12:00 noon. First into the attack was II Corps under Major General Darius Couch, with the division of Brigadier General William French. The first thing they found out was the Confederate line was out of range of Federal artillery. The next thing they found out was they were well within range of the Confederate artillery. This fire punched holes in their formation as they went up the hill. As they approached the Confederate line, a sheet of fire greeted them. They found the Confederates behind a fence that ran alongside a sunken road. They had protection. The Federals did not. The defenders had their best shooters up front while the rest were loading muskets and passing them up. By the time French was forced to pull back, 1/3 of his troops were down.
Next came the division of Brigadier General Winfield Hancock. Among his brigades was the famed Irish Brigade, commanded by Brigadier General Thomas Meagher. As they closed on the wall, they found among the defenders a Georgia regiment made up of Irishmen. Perhaps that a Union Irishman saw among the Confederates their bunkmate from the voyage across the Atlantic. However they saw their duty and pushed ahead. The Confederate Irishmen may have saw a brother or friend among those in blue, but their duty was clear. With tears streaming down their faces, the Confederate Irish leveled their muskets, and opened fire. When the Irish Brigade pulled back, they left 535 on the field.
Is was around this time that troops of Confederate General Joseph Kershaw were moved on to the heights to reinforce Cobb. This was just in time; Cobb suffered a wound in a thigh and bled to death. Kershaw took over the line.
2:30 p.m. French and Hancock’s troops are shattered and trapped on the slope below Marye’s Heights. Meanwhile more divisions were being sent into the fray. This following a pause so Burnside could assess the situation. He decided to continue the attack, throwing the divisions of Major General Oliver Howard and Brigadier General Andrew Humphreys up the slope. They met the same result.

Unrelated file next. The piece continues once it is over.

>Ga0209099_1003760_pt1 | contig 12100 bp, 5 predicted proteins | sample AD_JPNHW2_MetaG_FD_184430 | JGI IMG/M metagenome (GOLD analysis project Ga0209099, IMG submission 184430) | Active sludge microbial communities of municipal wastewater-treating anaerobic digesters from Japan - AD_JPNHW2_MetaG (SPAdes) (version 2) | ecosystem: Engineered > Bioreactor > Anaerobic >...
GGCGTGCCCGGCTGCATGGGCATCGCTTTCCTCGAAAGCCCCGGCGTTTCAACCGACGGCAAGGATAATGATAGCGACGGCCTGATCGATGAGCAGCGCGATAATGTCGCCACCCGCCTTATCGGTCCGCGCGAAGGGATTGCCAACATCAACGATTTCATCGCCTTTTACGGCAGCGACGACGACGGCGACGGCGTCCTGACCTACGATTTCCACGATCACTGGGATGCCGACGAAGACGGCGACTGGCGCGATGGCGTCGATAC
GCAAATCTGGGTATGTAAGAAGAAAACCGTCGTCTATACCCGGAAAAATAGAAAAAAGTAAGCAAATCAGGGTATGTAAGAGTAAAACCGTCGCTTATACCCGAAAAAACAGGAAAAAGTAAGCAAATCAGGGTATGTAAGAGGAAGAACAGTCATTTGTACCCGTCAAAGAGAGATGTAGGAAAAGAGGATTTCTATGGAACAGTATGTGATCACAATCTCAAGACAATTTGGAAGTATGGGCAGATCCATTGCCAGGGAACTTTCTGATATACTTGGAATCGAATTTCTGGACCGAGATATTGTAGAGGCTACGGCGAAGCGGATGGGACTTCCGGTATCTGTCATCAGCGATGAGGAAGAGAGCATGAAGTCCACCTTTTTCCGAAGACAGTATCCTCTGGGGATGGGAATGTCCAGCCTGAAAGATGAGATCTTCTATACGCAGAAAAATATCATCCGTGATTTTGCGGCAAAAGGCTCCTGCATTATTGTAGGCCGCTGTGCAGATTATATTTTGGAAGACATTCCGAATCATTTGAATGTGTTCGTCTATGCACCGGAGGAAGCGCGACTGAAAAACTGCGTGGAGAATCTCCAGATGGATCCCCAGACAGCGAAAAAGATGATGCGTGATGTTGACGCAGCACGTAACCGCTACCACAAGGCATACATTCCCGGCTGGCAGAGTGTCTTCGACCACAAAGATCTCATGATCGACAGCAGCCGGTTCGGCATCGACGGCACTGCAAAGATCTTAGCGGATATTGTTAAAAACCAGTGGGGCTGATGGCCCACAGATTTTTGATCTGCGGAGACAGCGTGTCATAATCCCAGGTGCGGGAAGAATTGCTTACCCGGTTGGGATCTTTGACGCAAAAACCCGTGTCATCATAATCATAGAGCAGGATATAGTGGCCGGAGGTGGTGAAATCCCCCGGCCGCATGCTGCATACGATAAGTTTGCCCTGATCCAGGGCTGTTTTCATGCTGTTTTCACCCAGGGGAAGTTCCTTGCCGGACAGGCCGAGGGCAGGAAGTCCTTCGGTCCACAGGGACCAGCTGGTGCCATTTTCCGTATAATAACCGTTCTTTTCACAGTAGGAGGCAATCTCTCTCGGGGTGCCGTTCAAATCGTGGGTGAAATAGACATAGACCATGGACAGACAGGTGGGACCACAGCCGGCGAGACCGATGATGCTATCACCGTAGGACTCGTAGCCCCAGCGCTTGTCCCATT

The slope was carpeted with the dead, the wounded, and the surprisingly untouched trapped by constant Confederate fire. Soon, those who were still alive were using the dead to protect themselves.
A last attempt, of the fourteen made, was launched about 5:00 p.m. with the division of Brigadier General George Getty making a flanking attack on the Confederate line. Same result. No Union soldier got closer than 50 yards from the line. As night fell, those who could, retreated into the town. The others spent a freezing night on the slope.
General Lee looked on the scene and remarked, “It is good that war is so terrible. Else we should grow too fond of it.”
December 14, 1863: As dawn broke, a South Carolina sergeant, Richard Kirkland, took pity on the wounded Union soldiers crying for water. He gathered some canteens and went out to give water to those who were trying to kill him the day before. For this he was named “The Angel of Marye’s Heights.”
Burnside conducted a meeting where he made his attention to renew the attack, this time with him leading the charge. He was persuaded not to do that and to instead pull everyone back across the Rappahannock.
December 15, 1862: The Army of the Potomac, after managing to withdraw those trapped below Marye’s Heights, crossed the Rappahannock.
Total causalities from both sides: 15,608